Ford hoping to cap off remarkable season with Sprint Cup crown

Seth Livingstone - NASCAR Wire Service Saturday, Nov 15 1375

By far the oldest of the three manufacturers competing for NASCAR's biggest prize, the 111-year-old Ford Motor Company is banking on one of the sport's youngest stars, not just this weekend, but going forward.

Joey Logano, a 24-year-old from Middletown, Connecticut, carries Ford’s hopes for its first NASCAR Sprint Cup championship since Kurt Busch took home the trophy in 2004 into Sunday's Ford EcoBoost 400 (3 p.m. ET on ESPN).

“That would be an exclamation point for us to celebrate a Ford champion,” said Jamie Allison, director of Ford Racing, which goes through great effort and expense to maintain the naming rights to Ford Championship Weekend and the title-determining events at Homestead-Miami Speedway. “We’re capping off a phenomenal season with 14 wins, our most since 2005.”

Even so, Allison knows that to a certain extent, Championship Weekend is likely to be bittersweet for Ford which bids adieu to two of its biggest stars this weekend.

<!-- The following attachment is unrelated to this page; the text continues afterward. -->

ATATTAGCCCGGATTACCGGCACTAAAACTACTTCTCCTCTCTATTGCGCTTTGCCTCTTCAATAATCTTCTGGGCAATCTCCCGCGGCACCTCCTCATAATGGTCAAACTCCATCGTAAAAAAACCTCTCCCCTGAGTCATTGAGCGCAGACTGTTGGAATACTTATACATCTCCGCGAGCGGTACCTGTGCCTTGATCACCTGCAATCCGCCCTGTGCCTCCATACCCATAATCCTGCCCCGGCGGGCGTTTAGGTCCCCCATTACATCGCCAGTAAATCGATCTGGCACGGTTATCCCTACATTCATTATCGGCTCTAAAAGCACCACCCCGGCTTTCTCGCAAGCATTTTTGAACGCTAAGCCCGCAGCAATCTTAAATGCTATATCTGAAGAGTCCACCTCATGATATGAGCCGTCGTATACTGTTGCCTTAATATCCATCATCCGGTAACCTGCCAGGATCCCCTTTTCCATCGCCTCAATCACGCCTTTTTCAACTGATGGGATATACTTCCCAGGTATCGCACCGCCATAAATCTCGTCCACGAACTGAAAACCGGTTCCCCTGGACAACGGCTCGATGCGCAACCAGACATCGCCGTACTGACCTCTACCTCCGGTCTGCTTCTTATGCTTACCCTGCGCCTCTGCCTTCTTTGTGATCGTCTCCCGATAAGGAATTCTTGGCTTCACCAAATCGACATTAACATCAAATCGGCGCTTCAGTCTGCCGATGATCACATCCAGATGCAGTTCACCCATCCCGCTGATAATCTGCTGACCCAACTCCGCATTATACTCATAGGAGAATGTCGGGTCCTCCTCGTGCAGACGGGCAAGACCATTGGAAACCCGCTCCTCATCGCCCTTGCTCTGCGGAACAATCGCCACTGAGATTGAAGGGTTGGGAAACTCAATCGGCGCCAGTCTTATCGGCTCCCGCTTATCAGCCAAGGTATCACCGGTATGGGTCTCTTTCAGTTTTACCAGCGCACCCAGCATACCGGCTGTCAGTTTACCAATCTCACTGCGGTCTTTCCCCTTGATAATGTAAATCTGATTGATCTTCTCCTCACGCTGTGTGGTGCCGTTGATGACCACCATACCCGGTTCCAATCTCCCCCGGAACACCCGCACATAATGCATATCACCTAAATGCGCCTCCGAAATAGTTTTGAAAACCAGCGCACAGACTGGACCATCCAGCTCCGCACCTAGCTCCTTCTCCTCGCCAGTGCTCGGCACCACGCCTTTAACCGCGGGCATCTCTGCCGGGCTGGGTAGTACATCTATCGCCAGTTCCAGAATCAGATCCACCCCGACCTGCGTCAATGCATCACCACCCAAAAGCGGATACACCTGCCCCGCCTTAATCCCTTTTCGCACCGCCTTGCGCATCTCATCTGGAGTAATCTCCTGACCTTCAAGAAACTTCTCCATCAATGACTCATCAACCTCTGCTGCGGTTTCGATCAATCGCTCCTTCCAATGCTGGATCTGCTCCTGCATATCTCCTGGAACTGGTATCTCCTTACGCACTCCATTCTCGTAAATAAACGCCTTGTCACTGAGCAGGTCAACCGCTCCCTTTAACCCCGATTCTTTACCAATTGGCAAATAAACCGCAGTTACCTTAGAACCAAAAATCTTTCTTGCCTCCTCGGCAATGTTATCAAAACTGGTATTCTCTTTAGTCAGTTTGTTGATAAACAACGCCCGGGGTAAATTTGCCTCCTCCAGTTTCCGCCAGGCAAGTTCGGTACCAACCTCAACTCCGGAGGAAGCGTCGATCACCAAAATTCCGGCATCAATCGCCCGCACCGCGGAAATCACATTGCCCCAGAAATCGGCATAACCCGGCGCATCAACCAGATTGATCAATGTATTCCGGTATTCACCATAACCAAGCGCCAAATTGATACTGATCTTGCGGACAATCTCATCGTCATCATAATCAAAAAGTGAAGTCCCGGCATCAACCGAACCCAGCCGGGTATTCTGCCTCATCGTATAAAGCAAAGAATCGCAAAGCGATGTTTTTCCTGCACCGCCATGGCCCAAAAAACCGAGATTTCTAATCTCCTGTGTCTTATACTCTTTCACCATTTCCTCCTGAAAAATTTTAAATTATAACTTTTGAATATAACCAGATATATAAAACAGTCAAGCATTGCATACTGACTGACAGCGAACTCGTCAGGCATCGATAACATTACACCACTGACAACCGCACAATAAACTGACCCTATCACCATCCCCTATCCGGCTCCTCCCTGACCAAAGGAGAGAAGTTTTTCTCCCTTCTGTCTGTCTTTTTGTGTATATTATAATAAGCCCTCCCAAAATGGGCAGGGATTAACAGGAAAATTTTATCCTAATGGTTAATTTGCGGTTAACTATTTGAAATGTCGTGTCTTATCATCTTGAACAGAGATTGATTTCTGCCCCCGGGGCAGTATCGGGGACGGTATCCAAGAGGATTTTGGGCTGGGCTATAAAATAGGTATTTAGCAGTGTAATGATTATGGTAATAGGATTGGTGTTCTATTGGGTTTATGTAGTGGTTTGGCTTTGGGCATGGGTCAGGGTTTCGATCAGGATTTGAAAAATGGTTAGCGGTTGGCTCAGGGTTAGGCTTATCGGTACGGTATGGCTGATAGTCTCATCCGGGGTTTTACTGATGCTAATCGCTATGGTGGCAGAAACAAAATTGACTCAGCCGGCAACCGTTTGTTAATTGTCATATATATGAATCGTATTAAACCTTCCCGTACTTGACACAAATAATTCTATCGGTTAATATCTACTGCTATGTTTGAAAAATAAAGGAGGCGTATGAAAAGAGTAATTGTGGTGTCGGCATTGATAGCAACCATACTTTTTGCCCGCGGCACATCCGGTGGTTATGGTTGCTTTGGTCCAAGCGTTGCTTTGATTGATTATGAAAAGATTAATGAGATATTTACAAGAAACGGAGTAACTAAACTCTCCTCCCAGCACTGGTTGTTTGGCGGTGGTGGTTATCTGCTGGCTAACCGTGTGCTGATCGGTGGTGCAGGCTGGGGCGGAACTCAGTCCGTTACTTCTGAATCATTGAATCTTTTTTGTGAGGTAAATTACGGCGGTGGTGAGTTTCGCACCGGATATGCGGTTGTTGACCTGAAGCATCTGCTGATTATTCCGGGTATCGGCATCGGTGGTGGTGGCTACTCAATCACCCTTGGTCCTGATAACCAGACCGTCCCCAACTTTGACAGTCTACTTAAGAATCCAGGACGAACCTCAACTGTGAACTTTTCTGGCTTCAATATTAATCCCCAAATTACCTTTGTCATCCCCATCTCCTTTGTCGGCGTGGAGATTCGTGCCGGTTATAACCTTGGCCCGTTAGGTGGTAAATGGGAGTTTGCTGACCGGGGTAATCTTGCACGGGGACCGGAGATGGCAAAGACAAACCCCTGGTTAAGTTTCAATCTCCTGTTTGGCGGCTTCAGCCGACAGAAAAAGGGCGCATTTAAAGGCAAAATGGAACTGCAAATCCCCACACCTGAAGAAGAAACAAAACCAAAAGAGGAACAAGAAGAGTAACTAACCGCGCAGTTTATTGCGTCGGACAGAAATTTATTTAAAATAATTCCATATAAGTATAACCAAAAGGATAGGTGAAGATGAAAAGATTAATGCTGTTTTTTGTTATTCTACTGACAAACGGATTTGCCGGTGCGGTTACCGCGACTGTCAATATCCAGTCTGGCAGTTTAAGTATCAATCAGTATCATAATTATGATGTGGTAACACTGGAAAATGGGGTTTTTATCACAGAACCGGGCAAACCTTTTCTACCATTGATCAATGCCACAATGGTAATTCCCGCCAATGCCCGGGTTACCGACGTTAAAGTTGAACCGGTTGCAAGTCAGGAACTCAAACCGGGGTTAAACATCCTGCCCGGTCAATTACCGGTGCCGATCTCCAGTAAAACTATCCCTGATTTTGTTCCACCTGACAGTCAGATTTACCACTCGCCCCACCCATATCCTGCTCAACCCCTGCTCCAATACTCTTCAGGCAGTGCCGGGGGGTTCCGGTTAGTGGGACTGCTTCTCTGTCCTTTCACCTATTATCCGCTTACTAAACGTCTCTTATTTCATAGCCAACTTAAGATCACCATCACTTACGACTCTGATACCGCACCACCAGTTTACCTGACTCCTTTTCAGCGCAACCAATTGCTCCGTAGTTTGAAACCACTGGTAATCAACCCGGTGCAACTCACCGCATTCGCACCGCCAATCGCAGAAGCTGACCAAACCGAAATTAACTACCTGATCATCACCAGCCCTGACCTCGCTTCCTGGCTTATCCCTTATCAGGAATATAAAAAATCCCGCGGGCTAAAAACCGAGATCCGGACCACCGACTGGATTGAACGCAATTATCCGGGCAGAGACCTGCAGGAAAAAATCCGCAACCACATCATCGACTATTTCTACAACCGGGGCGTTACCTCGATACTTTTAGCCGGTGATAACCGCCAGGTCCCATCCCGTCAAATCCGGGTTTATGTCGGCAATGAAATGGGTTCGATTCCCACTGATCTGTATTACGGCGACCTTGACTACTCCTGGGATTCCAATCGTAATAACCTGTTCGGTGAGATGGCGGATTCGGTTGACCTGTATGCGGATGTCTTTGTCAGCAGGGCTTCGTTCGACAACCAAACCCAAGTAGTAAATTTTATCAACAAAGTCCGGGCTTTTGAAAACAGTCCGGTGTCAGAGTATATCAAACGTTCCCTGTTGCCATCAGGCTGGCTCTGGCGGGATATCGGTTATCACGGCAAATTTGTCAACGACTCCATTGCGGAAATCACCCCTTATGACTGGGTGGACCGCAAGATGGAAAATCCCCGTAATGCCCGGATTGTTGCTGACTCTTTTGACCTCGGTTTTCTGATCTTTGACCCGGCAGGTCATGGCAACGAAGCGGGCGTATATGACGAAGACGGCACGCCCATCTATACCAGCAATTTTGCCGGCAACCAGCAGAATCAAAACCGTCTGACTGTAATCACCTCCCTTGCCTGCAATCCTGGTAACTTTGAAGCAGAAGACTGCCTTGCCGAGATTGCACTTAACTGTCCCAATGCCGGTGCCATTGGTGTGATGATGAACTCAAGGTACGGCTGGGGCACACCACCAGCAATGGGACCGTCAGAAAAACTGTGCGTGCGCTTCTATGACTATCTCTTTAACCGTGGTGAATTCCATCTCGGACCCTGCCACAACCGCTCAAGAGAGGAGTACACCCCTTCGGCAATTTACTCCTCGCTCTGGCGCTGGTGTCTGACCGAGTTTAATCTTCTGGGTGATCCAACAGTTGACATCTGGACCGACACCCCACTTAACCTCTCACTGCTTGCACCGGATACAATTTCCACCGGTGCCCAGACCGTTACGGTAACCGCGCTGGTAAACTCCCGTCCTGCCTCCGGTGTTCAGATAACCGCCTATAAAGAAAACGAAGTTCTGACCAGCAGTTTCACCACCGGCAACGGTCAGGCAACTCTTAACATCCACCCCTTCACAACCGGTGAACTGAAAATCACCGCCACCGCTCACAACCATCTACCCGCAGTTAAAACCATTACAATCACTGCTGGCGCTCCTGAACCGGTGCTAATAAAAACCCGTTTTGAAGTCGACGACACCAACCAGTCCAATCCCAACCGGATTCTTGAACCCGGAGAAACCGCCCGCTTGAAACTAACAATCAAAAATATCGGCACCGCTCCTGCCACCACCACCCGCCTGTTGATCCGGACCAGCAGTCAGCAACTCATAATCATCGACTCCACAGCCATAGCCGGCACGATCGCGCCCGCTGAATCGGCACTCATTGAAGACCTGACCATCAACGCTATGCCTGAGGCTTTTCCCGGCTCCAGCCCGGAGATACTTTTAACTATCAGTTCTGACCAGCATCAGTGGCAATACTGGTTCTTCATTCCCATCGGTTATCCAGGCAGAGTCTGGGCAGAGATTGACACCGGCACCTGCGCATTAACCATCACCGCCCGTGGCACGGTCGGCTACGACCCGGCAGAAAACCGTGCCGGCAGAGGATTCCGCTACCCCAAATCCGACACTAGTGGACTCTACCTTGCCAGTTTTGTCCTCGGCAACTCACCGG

Carl Edwards, who’ll drive a Toyota for Joe Gibbs Racing in 2015, will be in his final race for Roush Fenway Racing. Marcos Ambrose, returning to his native Australia after nine years in the U.S., is driving his final event for Richard Petty Motorsports.

Logano came through Saturday’s practice sessions unscathed. Posting the fastest lap among the four title contenders during Happy Hour, the Team Penske hopeful appeared confident in his No. 22 Ford Fusion machine.

“I feel we are in pretty good shape,” Logano said. “We were still seventh on the board, but we didn’t quite have the takeoff speed we need, so we’ll try to find a little bit there. I feel like the long runs are where our Shell Pennzoil Ford is really fast. Maybe we are a few little adjustments away from being the fastest car, but I already feel like we are a top-three car right now.”

Logano believes that whoever prevails on in Sunday’s race will need to be able to run at the top and the bottom of the mile-and-a-half oval.

“The top is still the preferred (line) but you’ve got to be able to move around a little bit and I feel like our car can do that,” Logano said. “Toward the end of the practice we were able to make (the bottom groove) work a little better."

No matter what happens on Sunday, it appears that Logano and his Team Penske teammate Brad Keselowski, who have combined for 11 Sprint Cup wins this season, will be Ford’s standard bearers for the foreseeable future.

“At Ford we’re a family company and that permeates everything we do,” Allison said. “Whenever you have a member of the family pursuing other options, it leaves a void, personally with team members as well as professionally in terms of fan outreach. It’s personalities that people want to follow.